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Knowledge Economy in the Megalopolis : Interactions of innovations in transport, information, production
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In recent decades urban regions around the world have engaged in a new process of development based on the creation of new knowledge. Amidst the globalization of economic activities and the arrival of transformative technologies, knowledge has become the key driver of competitiveness and is profoundly reshaping the patterns of economic growth and activity. This book offers a comprehensive new model of the rise of a Knowledge Economy and its evolutionary development in the Megalopolis.
These regions are developing new institutions and governance mechanisms to adapt, disseminate, and utilize available knowledge to promote continuing development of their Knowledge Economies. However, such developments are accompanied by increasing inequalities in incomes and in urban services. This book examines the resilience of some urban regions and their recent emergence as vibrant Knowledge Economies. It also reviews the recent renewal and growth in the Megalopolis-- stretching along the Atlantic Seaboard along the metropolitan areas of Boston, New York, Philadelphia, Baltimore and Washington DC.
This book will appeal to researchers and professionals interested in urban and regional development, and to business groups interested in economic development.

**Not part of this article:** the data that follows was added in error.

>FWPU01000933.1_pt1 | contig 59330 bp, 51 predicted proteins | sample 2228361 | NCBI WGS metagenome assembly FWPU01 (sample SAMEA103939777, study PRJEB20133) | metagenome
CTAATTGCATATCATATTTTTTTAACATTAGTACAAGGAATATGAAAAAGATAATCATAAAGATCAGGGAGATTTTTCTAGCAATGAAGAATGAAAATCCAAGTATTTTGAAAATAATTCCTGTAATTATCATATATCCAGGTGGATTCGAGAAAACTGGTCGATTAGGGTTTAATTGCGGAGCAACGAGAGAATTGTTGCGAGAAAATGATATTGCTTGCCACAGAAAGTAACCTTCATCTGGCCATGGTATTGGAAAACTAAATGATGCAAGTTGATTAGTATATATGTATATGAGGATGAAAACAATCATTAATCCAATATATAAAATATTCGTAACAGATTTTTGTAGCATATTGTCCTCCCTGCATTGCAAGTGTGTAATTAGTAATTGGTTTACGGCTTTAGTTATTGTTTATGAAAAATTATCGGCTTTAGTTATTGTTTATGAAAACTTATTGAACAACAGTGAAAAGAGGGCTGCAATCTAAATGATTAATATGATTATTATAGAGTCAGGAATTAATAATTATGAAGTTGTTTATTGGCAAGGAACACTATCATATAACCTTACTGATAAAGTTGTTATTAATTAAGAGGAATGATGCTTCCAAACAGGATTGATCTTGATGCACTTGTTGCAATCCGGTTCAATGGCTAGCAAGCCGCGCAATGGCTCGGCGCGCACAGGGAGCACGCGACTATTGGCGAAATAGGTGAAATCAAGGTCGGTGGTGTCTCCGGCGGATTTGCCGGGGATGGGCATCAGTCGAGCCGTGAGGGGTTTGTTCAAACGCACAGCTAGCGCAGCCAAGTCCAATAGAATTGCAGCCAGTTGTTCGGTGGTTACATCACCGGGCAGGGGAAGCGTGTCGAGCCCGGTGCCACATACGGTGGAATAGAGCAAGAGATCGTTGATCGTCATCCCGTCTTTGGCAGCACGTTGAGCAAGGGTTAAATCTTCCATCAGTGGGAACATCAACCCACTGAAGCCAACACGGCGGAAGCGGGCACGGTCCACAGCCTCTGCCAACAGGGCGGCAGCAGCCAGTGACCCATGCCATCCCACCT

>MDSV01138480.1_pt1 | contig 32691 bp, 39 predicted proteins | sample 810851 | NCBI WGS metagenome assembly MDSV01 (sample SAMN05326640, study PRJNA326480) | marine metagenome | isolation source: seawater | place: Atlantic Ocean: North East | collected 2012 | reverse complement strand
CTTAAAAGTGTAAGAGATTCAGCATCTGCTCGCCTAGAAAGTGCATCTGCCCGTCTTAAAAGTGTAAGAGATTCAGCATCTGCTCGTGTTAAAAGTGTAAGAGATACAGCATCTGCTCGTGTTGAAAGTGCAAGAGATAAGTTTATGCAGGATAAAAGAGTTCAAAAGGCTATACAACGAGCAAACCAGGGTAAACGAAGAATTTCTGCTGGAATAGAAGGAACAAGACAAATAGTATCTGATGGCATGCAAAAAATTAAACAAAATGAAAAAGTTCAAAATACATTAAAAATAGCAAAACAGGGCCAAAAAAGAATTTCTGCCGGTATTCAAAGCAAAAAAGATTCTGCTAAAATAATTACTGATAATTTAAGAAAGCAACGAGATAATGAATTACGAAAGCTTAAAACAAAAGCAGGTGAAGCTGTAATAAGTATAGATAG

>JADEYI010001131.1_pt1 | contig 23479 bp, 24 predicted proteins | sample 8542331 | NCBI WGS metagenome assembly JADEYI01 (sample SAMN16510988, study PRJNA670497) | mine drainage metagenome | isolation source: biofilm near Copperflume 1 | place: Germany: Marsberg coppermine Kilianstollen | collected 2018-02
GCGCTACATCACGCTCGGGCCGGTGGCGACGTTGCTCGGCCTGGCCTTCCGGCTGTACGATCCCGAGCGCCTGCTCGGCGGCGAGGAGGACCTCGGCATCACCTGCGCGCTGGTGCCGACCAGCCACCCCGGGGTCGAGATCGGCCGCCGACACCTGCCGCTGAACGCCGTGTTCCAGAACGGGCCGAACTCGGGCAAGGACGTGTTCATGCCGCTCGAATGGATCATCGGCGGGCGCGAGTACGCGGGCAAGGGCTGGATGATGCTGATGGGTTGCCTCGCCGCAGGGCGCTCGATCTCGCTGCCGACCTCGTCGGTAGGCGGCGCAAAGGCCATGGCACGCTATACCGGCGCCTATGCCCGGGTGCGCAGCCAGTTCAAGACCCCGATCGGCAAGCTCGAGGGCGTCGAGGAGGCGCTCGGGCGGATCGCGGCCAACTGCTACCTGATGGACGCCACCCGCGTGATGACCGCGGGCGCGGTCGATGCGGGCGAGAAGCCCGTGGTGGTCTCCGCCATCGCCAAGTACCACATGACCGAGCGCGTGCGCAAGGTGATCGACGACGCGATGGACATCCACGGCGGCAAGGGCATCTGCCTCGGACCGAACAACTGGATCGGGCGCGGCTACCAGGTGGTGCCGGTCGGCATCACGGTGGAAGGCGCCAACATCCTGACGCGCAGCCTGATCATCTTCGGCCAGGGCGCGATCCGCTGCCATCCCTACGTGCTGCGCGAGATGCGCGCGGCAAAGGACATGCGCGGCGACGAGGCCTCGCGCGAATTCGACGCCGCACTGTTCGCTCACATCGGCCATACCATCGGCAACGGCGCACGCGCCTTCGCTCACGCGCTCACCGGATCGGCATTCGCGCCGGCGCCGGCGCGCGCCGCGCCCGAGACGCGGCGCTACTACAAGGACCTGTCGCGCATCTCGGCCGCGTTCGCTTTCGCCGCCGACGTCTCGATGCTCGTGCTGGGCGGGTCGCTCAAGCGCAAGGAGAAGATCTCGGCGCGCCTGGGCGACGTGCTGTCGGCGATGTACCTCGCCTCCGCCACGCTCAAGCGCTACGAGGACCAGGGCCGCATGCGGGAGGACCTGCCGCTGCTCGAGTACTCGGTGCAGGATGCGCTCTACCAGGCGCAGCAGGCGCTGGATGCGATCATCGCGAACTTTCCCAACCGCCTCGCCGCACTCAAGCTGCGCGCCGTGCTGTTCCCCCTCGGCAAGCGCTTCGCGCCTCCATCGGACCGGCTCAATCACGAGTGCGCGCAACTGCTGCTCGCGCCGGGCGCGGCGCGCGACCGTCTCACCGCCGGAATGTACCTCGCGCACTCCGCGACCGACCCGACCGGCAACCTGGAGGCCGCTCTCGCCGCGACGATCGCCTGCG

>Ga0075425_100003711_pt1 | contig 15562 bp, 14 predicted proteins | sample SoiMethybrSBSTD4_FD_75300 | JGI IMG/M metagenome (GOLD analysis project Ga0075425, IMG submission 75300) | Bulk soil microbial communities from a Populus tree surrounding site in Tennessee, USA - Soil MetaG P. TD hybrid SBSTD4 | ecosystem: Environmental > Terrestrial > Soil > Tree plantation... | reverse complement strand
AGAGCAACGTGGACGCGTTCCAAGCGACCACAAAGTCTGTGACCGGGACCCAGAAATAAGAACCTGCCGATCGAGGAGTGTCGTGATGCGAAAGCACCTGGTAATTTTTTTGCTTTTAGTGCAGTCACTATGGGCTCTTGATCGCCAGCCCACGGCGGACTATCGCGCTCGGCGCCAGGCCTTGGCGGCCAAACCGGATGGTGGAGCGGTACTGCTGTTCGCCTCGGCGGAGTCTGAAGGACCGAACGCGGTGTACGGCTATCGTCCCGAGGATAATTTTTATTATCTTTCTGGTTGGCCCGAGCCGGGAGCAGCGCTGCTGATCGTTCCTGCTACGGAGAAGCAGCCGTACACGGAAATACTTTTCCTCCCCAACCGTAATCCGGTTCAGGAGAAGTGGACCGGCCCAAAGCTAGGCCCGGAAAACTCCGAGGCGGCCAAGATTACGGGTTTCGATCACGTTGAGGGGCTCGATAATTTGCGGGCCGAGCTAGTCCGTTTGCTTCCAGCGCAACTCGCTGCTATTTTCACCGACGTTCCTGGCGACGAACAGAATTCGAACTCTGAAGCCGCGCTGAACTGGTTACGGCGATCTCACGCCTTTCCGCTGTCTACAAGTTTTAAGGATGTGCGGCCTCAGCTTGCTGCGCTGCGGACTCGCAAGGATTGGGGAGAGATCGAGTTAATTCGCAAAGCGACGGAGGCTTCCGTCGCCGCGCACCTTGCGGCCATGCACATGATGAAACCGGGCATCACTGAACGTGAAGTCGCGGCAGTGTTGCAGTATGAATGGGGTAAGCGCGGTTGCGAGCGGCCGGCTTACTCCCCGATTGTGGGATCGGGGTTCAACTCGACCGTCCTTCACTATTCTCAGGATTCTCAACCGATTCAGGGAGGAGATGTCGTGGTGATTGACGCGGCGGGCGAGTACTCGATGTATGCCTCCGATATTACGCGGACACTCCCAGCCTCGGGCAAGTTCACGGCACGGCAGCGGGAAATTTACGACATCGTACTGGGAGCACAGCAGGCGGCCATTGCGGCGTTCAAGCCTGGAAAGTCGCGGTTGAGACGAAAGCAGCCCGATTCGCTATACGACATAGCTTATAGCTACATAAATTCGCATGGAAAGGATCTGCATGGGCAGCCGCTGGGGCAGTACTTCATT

This book documents the broader economic consequences of multimodal transport investments, in particular the nature and scope of economic evolution and structural changes over several decades along the dynamic Boston-Washington multimodal transport corridor in the United States, an area christened by Jean Gottmann as the Megalopolis.
The Megalopolis comprises some of the country?s oldest settled areas, the densest mega-urban region, comprising locales of both the earliest industrialization, and of the modern knowledge economy all in the light of a transport infrastructure that has been vital to the region?s success.
The authors outline the many economic mechanisms through which transport investments in highways and other modes support economic growth and development along transport corridors while highlighting additional economic structural change processes such as the switch to a service economy, the rise of globalization and the increased importance of spatial proximity.